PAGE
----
John Allen: Listen and let children play their own game

Competitive sport at too early an age can be detrimental as confidence key

The GAA has been smart in it’s guidelines which divide participants up into three very distinct areas: the child, youth and adult. Photograph: Morgan Treacy/Inpho.

The GAA has been smart in it’s guidelines which divide participants up into three very distinct areas: the child, youth and adult. Photograph: Morgan Treacy/Inpho.

 

It’s that time of the year again. Summer holidays almost here. No school. And summer camps which cater for a wide range of interests. The GAA is up there with the best of them in their value-for-money Cúl Camps.The child gets his or her gear and backpack and a week of fun. But of course they are material things and, while they matter a little, they don’t really. From the parents’ perspective they want their children to have a good time in a safe environment. They want their child occupied at something they are developing an interest in. Learning is a bonus.

How times have changed for the better in Ireland as far as the treatment of our children is concerned. Well gone are the days of children should be seen and not heard . It’s refreshing to see the guidelines the GAA have in place for the 21st century participant, guidelines which are divided up into three very distinct areas: the child, youth and adult.

Gone is the one size fits all theory. The child needs to treated as a child and not as a young adult.The child needs some structure and some experiment. The child needs encouragement and reinforcement. The child needs to feel wanted and useful. The child needs to feel a sense of worth after each session. The child should go home wanting to be back again the next day.

Properly structured and delivered sessions play a great part in helping to develop confident children and later hopefully they will have the self-worth to mature into confident adolescents and adults. I don’t think we can measure or value confidence enough. Confidence in any area of a child’s life is probably enough to carry them to achievement and happiness as adults.

However there are still too many of the adults/parents who patrol, pound, police the sidelines at children’s games and bark out orders and criticism. It’s time for a re-evaluation of the purpose of their involvement in their children’s hobbies. It’s time for those same adults to cease projecting their adults values onto those young immature shoulders. It’s time for them to realise that the child is not participating to give the adult a – by association – shot at the glory that possibly eluded themselves as children. It’s time for them to accept that many children have little or no interest as to who wins or loses the games that they play. Present-day research very much indicates that children want their pastimes and games to be fun and enjoyable.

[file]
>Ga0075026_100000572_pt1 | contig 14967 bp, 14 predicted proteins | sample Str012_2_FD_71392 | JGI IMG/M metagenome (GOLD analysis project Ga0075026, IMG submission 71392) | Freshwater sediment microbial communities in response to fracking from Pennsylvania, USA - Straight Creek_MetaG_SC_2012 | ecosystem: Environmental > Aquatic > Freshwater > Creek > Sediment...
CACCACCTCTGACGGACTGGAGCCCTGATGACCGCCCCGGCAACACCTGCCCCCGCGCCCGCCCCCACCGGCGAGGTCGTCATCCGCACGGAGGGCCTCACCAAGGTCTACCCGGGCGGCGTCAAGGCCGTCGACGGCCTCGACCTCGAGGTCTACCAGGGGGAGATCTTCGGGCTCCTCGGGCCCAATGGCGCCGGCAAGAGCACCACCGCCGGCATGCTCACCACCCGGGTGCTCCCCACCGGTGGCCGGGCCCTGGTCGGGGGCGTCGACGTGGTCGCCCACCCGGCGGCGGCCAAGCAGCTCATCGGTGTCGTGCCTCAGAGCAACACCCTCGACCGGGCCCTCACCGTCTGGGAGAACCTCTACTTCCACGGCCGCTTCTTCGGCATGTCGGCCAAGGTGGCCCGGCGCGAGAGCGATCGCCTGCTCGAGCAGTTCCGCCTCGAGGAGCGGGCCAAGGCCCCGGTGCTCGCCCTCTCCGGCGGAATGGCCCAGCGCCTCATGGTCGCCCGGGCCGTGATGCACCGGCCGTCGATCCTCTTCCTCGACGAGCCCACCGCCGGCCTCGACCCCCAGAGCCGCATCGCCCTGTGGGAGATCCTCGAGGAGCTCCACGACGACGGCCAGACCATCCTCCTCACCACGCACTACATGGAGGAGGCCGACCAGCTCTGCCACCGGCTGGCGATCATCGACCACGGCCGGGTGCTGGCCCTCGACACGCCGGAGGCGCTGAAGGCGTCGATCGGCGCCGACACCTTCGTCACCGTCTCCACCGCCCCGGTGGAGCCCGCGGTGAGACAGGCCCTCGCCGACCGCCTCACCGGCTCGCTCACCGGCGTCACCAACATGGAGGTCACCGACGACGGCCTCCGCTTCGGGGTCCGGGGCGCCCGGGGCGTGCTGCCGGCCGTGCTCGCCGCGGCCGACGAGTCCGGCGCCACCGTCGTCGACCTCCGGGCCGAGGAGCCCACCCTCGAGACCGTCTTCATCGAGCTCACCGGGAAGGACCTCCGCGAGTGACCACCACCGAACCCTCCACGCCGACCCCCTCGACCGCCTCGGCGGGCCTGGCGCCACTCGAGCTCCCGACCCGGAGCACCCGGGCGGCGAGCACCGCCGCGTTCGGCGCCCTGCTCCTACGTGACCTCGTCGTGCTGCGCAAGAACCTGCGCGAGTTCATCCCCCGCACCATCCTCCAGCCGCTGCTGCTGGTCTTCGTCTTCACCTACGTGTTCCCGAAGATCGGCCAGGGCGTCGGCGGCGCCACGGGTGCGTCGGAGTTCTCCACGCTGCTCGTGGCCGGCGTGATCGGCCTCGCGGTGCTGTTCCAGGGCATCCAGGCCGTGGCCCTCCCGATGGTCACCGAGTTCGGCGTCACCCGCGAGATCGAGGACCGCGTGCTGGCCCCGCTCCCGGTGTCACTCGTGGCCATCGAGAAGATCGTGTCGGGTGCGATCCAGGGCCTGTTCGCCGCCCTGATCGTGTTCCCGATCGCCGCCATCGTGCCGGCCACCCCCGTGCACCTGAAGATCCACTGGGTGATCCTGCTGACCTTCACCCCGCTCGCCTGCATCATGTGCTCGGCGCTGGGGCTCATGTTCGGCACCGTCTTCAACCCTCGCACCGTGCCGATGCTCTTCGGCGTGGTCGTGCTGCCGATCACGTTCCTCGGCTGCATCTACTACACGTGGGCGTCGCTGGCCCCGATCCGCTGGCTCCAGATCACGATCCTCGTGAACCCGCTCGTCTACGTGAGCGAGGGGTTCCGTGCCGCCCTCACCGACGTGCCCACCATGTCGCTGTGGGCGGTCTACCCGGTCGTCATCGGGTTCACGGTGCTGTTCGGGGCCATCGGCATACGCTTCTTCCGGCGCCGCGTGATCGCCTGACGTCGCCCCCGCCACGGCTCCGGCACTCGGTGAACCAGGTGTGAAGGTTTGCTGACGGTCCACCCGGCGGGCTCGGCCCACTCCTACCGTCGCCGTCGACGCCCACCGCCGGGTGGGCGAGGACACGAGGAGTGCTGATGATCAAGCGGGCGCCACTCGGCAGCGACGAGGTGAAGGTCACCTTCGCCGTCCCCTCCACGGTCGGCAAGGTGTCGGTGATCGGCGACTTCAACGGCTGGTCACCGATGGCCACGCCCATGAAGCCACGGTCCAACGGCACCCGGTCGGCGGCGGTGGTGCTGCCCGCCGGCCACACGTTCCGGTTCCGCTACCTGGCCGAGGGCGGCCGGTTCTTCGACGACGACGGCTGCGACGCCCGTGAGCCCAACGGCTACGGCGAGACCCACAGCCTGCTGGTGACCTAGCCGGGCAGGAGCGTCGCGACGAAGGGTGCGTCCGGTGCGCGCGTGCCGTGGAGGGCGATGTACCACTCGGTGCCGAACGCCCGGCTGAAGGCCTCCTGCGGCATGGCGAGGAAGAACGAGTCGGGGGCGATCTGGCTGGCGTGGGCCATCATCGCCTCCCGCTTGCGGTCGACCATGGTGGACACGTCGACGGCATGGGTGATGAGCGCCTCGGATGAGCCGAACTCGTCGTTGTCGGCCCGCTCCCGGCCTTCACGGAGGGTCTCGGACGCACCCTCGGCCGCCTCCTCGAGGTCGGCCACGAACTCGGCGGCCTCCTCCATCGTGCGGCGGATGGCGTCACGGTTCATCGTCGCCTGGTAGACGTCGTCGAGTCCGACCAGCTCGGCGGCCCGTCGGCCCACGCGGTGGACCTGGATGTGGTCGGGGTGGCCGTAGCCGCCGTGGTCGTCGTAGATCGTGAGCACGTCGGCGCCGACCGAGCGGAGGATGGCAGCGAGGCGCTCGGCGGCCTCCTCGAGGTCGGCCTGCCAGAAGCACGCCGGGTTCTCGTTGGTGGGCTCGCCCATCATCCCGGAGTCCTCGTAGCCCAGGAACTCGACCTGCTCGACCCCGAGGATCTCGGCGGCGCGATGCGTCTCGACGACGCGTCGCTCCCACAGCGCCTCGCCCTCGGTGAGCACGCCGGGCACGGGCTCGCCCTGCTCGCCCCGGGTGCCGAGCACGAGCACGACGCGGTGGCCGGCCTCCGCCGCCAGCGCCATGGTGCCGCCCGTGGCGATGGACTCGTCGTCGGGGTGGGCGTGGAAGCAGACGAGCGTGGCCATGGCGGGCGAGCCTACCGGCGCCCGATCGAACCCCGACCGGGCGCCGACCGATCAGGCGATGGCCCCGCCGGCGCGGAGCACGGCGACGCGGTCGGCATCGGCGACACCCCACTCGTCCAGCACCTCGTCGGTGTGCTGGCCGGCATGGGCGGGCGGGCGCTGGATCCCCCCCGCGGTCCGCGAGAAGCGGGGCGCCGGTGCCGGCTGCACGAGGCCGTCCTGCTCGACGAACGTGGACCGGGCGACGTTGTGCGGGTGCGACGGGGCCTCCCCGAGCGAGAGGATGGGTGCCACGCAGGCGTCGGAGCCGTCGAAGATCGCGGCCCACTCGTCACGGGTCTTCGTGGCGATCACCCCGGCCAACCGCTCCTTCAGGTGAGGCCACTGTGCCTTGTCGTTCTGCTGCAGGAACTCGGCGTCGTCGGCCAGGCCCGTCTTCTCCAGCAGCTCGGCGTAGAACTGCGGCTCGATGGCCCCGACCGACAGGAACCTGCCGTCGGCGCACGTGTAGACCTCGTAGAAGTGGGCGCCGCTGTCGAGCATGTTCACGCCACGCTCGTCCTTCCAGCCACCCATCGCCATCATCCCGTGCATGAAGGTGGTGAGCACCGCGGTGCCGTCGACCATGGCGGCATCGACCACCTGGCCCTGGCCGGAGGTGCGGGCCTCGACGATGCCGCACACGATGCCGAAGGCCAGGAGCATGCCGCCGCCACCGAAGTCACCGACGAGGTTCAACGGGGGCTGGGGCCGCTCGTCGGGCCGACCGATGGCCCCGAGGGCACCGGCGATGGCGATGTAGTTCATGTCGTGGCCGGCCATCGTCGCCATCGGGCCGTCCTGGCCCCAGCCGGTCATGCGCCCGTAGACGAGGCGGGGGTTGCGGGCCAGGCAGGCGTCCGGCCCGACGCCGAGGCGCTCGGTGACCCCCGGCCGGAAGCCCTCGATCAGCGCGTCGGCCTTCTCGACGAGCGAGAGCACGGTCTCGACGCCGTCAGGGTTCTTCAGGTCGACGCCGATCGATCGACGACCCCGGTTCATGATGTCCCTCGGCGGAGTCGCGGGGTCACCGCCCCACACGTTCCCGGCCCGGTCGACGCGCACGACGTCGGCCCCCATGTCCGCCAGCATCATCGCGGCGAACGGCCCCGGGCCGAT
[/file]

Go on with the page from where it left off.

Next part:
Second Captains

Unburdened by fear of failure, they will be free to enjoy the simple pleasures of kicking, catching, passing, saving and striking a ball. Sport played in a spirit of fun and inclusiveness will afford them space to grow and learn without any weight of expectation. To make friends and acquire fresh skills, hone technique, and hopefully grow a lasting affinity with their chosen sport.

Elite sportspeople

It seems ironic that, while elite sportspeople are often encouraged by psychologists to forget about winning and losing and instead focus on process, we believe our children should do the opposite. If, as high as, two-thirds of schoolchildren say they wouldn’t care if games were no longer competitive, maybe we should listen.

Indeed, when all is said and done and when we – as mature adults – with the wisdom we gain in sometimes sorry increments over a lifetime, reach a point in our lives where we’re not half as important or as needed as we thought we were, realise that belonging is very important and necessary, it’s often too late to regret the childhood we denied our children.

The schoolyard in Kilbarry, Kildorrery or Kilnamartyra have games in which winning isn’t important. Participating is. Being allowed to develop in increments is important. Confidence is important.

Confidence is not something that can be learned like a set of rules, confidence is a state of mind. Confidence comes from feelings of well-being which of course are fostered by the child achieving in his own time.

Low confidence can be a result of many factors, including: fear of the unknown and fear of failure and criticism.

We, in the GAA world, want to increase participation. We want to provide games for all levels. We want to avoid situations where there’s a big fall off in numbers playing hurling and football.

Then at the youth stage hopefully we will have many confident players of differing levels and ability who want to play our national games. We will then be in the very strong position of having a large player base, more competition for places on teams where winning and losing has a significance.

Emotionally mature

The more emotionally mature the participant is, the better his capability to deal with the vagaries of winning and losing. And maybe Rudyard Kipling oft quoted lines from his poem If might make sense: If you can meet with Triumph and Disaster; And treat those two impostors just the same.

The bigger picture has to be recognised. Children’s sport should have fun at its core. Life can be pressurised and complicated enough and children’s sport should be enjoyable, inclusive and fun and not another pressure in a world in which many young people and adults don’t know how to differentiate between what’s really important and what is just downright trivial.

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